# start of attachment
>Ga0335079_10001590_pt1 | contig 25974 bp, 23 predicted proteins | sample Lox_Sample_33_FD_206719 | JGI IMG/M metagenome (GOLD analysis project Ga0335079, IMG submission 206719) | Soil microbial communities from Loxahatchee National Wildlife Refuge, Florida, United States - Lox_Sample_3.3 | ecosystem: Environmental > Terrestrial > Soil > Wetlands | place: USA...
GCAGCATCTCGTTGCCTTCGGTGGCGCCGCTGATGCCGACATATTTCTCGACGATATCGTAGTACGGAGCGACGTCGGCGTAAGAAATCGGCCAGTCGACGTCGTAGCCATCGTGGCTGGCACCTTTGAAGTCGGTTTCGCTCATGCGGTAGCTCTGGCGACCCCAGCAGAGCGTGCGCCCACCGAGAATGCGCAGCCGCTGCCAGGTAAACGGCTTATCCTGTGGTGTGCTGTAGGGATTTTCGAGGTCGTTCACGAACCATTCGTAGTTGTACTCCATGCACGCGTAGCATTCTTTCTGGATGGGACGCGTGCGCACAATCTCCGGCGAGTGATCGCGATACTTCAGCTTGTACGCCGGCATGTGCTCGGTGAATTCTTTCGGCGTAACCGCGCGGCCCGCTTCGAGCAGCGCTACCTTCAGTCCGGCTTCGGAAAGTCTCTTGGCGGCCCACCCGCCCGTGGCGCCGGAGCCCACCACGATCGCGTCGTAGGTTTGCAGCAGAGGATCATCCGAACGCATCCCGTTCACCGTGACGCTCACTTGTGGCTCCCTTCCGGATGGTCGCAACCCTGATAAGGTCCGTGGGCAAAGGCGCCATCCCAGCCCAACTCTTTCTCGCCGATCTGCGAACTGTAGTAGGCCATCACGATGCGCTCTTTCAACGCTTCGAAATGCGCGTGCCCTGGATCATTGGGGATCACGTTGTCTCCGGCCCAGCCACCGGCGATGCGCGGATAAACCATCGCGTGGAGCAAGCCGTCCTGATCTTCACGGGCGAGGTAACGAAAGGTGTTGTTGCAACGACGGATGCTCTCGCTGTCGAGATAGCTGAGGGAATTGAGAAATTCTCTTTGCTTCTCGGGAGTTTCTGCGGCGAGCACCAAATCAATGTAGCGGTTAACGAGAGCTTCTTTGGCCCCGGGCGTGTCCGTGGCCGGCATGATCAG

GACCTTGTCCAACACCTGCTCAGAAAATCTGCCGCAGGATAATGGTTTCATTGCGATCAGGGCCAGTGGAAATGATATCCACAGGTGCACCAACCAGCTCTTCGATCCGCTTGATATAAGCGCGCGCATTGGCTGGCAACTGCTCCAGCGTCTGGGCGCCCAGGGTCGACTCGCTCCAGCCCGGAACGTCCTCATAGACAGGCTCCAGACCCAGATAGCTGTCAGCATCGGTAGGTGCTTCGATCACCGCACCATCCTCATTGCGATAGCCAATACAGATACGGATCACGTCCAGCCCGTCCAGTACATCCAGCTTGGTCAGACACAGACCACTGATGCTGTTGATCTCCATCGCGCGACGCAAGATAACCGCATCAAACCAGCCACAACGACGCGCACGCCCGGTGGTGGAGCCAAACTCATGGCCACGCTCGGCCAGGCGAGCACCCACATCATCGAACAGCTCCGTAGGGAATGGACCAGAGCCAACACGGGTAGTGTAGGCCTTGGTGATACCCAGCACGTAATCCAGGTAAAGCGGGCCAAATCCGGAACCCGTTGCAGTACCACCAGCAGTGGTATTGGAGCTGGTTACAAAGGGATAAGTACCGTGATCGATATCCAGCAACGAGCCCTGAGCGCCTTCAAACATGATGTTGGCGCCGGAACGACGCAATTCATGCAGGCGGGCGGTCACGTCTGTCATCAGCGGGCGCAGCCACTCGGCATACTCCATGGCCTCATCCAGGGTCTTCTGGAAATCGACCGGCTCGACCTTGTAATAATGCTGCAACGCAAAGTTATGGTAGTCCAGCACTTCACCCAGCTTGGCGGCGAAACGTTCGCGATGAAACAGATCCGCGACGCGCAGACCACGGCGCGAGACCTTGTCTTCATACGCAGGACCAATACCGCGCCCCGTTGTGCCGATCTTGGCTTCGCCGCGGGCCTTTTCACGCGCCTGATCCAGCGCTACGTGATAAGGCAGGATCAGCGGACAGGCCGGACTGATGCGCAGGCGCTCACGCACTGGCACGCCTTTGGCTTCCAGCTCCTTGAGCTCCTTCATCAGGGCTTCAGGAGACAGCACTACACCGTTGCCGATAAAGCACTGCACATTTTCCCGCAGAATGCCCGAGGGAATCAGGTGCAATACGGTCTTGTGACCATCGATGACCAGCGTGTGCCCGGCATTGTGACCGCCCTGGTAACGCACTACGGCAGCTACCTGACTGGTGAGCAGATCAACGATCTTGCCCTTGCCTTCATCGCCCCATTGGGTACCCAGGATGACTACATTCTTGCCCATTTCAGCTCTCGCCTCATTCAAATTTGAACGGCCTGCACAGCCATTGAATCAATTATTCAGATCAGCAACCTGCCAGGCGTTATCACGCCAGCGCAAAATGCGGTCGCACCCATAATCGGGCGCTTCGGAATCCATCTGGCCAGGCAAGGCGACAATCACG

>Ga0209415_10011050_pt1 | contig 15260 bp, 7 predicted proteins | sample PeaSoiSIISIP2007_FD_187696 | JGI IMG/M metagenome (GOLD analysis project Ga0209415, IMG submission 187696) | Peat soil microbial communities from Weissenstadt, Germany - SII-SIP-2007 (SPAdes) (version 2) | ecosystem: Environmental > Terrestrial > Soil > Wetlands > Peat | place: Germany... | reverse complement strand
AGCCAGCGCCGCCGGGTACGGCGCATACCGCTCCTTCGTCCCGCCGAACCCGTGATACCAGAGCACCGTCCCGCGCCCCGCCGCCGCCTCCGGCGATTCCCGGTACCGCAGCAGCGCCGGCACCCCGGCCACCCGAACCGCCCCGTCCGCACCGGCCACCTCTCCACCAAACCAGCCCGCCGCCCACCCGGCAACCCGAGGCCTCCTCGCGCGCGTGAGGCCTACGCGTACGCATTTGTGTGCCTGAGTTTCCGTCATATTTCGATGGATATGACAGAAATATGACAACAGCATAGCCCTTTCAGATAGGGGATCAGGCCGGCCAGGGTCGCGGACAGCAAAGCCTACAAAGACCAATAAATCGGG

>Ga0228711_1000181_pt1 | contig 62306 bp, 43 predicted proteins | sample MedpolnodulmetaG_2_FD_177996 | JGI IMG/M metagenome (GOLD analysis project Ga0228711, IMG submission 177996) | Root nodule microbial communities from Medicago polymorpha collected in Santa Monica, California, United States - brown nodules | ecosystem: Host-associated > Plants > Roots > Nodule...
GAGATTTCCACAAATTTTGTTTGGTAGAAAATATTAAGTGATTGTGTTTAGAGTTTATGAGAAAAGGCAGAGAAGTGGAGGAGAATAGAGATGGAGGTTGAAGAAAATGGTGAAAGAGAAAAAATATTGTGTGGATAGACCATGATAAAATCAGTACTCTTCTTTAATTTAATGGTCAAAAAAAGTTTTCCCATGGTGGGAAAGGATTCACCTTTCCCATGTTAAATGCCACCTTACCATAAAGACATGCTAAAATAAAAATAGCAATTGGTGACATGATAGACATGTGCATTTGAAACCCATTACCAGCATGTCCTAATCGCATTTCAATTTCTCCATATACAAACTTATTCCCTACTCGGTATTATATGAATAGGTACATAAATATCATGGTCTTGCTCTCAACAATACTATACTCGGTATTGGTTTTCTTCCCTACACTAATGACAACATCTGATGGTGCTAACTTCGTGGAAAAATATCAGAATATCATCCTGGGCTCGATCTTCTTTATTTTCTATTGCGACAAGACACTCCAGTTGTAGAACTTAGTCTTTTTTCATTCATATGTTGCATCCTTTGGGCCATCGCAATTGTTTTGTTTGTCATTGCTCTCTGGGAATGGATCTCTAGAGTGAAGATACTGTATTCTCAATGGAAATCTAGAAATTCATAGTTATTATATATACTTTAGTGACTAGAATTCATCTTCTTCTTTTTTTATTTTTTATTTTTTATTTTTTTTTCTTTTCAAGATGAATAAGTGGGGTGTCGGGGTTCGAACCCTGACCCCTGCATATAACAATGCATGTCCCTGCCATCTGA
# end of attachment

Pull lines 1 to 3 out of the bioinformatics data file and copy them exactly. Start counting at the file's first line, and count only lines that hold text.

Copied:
>Ga0335079_10001590_pt1 | contig 25974 bp, 23 predicted proteins | sample Lox_Sample_33_FD_206719 | JGI IMG/M metagenome (GOLD analysis project Ga0335079, IMG submission 206719) | Soil microbial communities from Loxahatchee National Wildlife Refuge, Florida, United States - Lox_Sample_3.3 | ecosystem: Environmental > Terrestrial > Soil > Wetlands | place: USA...
GCAGCATCTCGTTGCCTTCGGTGGCGCCGCTGATGCCGACATATTTCTCGACGATATCGTAGTACGGAGCGACGTCGGCGTAAGAAATCGGCCAGTCGACGTCGTAGCCATCGTGGCTGGCACCTTTGAAGTCGGTTTCGCTCATGCGGTAGCTCTGGCGACCCCAGCAGAGCGTGCGCCCACCGAGAATGCGCAGCCGCTGCCAGGTAAACGGCTTATCCTGTGGTGTGCTGTAGGGATTTTCGAGGTCGTTCACGAACCATTCGTAGTTGTACTCCATGCACGCGTAGCATTCTTTCTGGATGGGACGCGTGCGCACAATCTCCGGCGAGTGATCGCGATACTTCAGCTTGTACGCCGGCATGTGCTCGGTGAATTCTTTCGGCGTAACCGCGCGGCCCGCTTCGAGCAGCGCTACCTTCAGTCCGGCTTCGGAAAGTCTCTTGGCGGCCCACCCGCCCGTGGCGCCGGAGCCCACCACGATCGCGTCGTAGGTTTGCAGCAGAGGATCATCCGAACGCATCCCGTTCACCGTGACGCTCACTTGTGGCTCCCTTCCGGATGGTCGCAACCCTGATAAGGTCCGTGGGCAAAGGCGCCATCCCAGCCCAACTCTTTCTCGCCGATCTGCGAACTGTAGTAGGCCATCACGATGCGCTCTTTCAACGCTTCGAAATGCGCGTGCCCTGGATCATTGGGGATCACGTTGTCTCCGGCCCAGCCACCGGCGATGCGCGGATAAACCATCGCGTGGAGCAAGCCGTCCTGATCTTCACGGGCGAGGTAACGAAAGGTGTTGTTGCAACGACGGATGCTCTCGCTGTCGAGATAGCTGAGGGAATTGAGAAATTCTCTTTGCTTCTCGGGAGTTTCTGCGGCGAGCACCAAATCAATGTAGCGGTTAACGAGAGCTTCTTTGGCCCCGGGCGTGTCCGTGGCCGGCATGATCAG

GACCTTGTCCAACACCTGCTCAGAAAATCTGCCGCAGGATAATGGTTTCATTGCGATCAGGGCCAGTGGAAATGATATCCACAGGTGCACCAACCAGCTCTTCGATCCGCTTGATATAAGCGCGCGCATTGGCTGGCAACTGCTCCAGCGTCTGGGCGCCCAGGGTCGACTCGCTCCAGCCCGGAACGTCCTCATAGACAGGCTCCAGACCCAGATAGCTGTCAGCATCGGTAGGTGCTTCGATCACCGCACCATCCTCATTGCGATAGCCAATACAGATACGGATCACGTCCAGCCCGTCCAGTACATCCAGCTTGGTCAGACACAGACCACTGATGCTGTTGATCTCCATCGCGCGACGCAAGATAACCGCATCAAACCAGCCACAACGACGCGCACGCCCGGTGGTGGAGCCAAACTCATGGCCACGCTCGGCCAGGCGAGCACCCACATCATCGAACAGCTCCGTAGGGAATGGACCAGAGCCAACACGGGTAGTGTAGGCCTTGGTGATACCCAGCACGTAATCCAGGTAAAGCGGGCCAAATCCGGAACCCGTTGCAGTACCACCAGCAGTGGTATTGGAGCTGGTTACAAAGGGATAAGTACCGTGATCGATATCCAGCAACGAGCCCTGAGCGCCTTCAAACATGATGTTGGCGCCGGAACGACGCAATTCATGCAGGCGGGCGGTCACGTCTGTCATCAGCGGGCGCAGCCACTCGGCATACTCCATGGCCTCATCCAGGGTCTTCTGGAAATCGACCGGCTCGACCTTGTAATAATGCTGCAACGCAAAGTTATGGTAGTCCAGCACTTCACCCAGCTTGGCGGCGAAACGTTCGCGATGAAACAGATCCGCGACGCGCAGACCACGGCGCGAGACCTTGTCTTCATACGCAGGACCAATACCGCGCCCCGTTGTGCCGATCTTGGCTTCGCCGCGGGCCTTTTCACGCGCCTGATCCAGCGCTACGTGATAAGGCAGGATCAGCGGACAGGCCGGACTGATGCGCAGGCGCTCACGCACTGGCACGCCTTTGGCTTCCAGCTCCTTGAGCTCCTTCATCAGGGCTTCAGGAGACAGCACTACACCGTTGCCGATAAAGCACTGCACATTTTCCCGCAGAATGCCCGAGGGAATCAGGTGCAATACGGTCTTGTGACCATCGATGACCAGCGTGTGCCCGGCATTGTGACCGCCCTGGTAACGCACTACGGCAGCTACCTGACTGGTGAGCAGATCAACGATCTTGCCCTTGCCTTCATCGCCCCATTGGGTACCCAGGATGACTACATTCTTGCCCATTTCAGCTCTCGCCTCATTCAAATTTGAACGGCCTGCACAGCCATTGAATCAATTATTCAGATCAGCAACCTGCCAGGCGTTATCACGCCAGCGCAAAATGCGGTCGCACCCATAATCGGGCGCTTCGGAATCCATCTGGCCAGGCAAGGCGACAATCACG